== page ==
A court in Mexico on Monday formally charged four criminal justice workers for their alleged role in the July prison escape of drug kingpin Joaquin “El Chapo” Guzman.
A federal judge in the central state of Toluca said the four security workers failed to follow “protocols and norms” and did not notify higher-ups about the jailbreak in a timely way.
Two of the men charged were were prison employees tasked with video monitoring of El Chapo’s cell. The other two worked for the Mexican intelligence service.
Three other workers were charged several weeks ago with aiding Guzman, 58, in his daring prison escape.
Guzman managed to flee the Altiplano maximum-security prison outside Mexico City, just 17 months following his capture after years on the run.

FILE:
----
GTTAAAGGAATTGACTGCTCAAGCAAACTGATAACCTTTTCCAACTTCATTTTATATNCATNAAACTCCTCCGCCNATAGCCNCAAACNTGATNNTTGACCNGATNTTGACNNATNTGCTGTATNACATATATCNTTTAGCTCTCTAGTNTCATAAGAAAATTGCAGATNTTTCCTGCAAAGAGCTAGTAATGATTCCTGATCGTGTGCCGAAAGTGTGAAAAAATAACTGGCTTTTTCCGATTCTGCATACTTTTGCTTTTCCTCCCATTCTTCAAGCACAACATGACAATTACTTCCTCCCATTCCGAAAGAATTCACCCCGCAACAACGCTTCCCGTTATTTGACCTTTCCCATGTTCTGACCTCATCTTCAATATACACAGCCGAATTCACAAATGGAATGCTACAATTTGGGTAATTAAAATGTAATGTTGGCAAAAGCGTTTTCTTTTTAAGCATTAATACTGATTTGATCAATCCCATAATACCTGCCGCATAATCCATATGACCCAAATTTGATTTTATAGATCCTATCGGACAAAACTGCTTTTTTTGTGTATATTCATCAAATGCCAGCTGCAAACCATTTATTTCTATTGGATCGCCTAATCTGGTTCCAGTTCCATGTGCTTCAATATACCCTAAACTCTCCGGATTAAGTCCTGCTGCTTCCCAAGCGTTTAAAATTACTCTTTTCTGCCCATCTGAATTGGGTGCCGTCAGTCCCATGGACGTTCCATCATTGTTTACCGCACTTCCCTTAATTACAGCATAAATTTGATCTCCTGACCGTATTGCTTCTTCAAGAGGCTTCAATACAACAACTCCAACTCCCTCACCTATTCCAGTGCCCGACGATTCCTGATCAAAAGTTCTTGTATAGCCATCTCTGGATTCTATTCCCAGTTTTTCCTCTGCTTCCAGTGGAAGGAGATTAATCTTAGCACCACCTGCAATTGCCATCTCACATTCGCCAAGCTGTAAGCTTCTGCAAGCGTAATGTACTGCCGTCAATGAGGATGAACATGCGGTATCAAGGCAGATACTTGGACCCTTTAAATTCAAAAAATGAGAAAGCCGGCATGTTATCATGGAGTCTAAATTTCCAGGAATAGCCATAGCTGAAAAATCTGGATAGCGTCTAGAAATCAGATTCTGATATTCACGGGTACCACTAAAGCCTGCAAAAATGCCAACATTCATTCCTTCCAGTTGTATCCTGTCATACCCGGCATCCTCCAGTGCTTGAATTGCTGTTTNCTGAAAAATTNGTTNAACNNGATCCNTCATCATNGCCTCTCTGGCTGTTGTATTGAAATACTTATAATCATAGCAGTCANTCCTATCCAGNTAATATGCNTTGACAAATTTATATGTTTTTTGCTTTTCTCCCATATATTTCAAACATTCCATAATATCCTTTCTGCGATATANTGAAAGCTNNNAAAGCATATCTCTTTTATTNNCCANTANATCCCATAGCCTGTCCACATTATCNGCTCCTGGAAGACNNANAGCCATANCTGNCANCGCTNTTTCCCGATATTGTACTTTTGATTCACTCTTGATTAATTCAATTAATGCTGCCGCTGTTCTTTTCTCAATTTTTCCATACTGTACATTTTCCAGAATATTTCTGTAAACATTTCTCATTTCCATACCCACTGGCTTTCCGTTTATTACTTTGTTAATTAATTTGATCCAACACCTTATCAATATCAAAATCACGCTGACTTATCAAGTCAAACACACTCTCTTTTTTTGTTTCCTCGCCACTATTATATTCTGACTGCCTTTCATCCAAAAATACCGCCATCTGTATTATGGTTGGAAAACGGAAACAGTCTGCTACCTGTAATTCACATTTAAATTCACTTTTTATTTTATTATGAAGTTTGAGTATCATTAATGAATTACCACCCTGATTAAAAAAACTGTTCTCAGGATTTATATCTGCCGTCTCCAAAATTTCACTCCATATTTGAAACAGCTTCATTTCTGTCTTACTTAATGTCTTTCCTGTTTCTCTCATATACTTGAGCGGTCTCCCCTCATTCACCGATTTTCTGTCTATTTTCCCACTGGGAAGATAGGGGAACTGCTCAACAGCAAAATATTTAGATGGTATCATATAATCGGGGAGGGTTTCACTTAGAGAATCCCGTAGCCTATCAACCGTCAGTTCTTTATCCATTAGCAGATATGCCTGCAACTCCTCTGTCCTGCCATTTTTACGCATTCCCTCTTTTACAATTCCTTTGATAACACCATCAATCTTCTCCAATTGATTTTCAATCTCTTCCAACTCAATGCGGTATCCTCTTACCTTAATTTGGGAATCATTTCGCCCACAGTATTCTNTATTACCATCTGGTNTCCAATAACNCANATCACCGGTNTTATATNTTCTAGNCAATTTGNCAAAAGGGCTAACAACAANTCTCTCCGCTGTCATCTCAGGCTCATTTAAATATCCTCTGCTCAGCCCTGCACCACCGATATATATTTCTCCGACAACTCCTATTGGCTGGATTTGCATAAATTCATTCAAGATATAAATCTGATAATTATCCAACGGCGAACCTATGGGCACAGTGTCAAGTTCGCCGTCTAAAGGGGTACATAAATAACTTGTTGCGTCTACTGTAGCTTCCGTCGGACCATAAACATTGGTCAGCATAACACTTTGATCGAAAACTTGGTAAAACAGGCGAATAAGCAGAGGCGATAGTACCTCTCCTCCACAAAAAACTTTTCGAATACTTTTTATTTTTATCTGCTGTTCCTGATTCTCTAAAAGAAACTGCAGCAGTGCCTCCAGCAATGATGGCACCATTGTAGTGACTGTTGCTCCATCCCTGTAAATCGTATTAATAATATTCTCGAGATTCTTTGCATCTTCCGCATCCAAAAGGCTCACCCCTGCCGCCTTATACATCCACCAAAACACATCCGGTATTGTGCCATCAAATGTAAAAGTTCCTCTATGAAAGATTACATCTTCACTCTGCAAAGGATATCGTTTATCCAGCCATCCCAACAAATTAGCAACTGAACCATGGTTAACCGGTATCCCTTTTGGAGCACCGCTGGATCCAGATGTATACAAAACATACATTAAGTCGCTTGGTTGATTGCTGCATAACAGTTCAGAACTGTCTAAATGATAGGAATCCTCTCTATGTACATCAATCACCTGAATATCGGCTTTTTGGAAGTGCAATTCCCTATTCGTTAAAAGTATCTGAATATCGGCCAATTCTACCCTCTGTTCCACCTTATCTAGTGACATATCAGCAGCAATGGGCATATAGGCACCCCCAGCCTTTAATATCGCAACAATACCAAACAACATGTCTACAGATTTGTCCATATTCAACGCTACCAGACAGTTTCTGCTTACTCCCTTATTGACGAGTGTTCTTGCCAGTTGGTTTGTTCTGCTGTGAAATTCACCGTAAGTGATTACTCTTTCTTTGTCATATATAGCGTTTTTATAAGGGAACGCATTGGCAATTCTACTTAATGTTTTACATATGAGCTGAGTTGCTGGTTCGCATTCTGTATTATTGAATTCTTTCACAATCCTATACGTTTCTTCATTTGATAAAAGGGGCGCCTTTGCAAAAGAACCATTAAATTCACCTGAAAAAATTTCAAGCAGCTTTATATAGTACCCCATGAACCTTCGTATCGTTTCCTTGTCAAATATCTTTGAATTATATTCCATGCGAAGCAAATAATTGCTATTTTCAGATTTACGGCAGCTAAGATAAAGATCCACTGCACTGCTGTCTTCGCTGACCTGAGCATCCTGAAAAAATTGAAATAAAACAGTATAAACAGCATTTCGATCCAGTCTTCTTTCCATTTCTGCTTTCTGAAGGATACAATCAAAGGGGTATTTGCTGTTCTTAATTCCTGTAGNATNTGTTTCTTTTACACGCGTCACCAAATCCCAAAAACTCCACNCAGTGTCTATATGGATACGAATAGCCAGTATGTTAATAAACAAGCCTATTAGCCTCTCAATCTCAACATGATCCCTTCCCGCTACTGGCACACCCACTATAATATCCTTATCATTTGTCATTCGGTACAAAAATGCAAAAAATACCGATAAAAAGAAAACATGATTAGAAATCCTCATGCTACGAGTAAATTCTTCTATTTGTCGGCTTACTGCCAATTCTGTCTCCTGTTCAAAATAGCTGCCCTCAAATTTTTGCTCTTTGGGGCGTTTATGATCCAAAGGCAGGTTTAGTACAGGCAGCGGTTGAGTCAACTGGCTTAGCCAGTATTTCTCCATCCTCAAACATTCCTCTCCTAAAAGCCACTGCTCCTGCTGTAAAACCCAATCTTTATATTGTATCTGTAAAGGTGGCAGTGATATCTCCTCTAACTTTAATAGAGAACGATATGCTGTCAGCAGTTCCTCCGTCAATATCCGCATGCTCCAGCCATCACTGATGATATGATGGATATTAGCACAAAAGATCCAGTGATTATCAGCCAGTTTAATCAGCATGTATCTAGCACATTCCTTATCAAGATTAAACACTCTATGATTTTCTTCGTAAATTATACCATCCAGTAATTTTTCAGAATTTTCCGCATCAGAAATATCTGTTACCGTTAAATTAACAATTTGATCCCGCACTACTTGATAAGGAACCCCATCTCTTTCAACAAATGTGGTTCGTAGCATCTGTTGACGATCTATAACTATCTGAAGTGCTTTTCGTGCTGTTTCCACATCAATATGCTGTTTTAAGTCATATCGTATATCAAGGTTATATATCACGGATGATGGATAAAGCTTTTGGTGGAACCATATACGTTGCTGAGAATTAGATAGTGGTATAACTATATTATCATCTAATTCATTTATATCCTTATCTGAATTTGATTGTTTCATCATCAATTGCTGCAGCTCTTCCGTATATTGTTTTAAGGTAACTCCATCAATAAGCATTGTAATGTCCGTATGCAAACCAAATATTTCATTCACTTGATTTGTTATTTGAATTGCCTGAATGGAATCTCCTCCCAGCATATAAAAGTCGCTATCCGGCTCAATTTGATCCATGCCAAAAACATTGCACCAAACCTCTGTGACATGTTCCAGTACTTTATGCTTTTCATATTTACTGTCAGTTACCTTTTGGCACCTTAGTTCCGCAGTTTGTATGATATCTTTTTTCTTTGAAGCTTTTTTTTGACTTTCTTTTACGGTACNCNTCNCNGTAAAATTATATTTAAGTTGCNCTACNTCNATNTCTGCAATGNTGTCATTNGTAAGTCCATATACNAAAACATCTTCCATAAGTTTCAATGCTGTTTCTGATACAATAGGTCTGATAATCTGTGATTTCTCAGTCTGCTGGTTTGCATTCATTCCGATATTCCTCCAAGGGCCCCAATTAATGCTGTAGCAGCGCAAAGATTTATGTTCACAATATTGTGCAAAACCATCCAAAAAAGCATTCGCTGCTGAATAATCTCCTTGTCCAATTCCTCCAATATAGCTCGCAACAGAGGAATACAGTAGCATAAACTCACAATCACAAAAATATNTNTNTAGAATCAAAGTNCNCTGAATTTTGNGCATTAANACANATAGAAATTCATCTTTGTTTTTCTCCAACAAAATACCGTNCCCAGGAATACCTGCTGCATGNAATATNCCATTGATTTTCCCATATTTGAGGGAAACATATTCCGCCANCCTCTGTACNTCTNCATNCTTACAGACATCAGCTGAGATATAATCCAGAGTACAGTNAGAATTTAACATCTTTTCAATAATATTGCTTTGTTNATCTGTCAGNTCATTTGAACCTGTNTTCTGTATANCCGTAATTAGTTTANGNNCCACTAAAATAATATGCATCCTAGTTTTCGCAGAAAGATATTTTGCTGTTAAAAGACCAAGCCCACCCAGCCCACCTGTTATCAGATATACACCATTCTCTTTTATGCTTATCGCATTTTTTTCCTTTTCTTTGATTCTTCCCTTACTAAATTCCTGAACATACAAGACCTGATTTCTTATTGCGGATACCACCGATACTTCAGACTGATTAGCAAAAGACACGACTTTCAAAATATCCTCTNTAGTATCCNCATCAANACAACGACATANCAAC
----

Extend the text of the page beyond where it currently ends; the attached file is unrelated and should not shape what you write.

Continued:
He slipped out of his cell through a 1.5-kilometer (one-mile) tunnel dug under his private shower in the prison some 90 kilometers west of Mexico City, and has vanished without a trace.
El Chapo’s escape has dealt a heavy blow to the government of President Enrique Pena Nieto, which had pointed to Guzman’s arrest last year as its biggest victory yet in its war on drugs.
The government has offered a $3.8 million reward for information leading to his capture.
It was the second time that that the drug lord has succeeded in escaping prison.
He busted out of another maximum security penitentiary in 2001.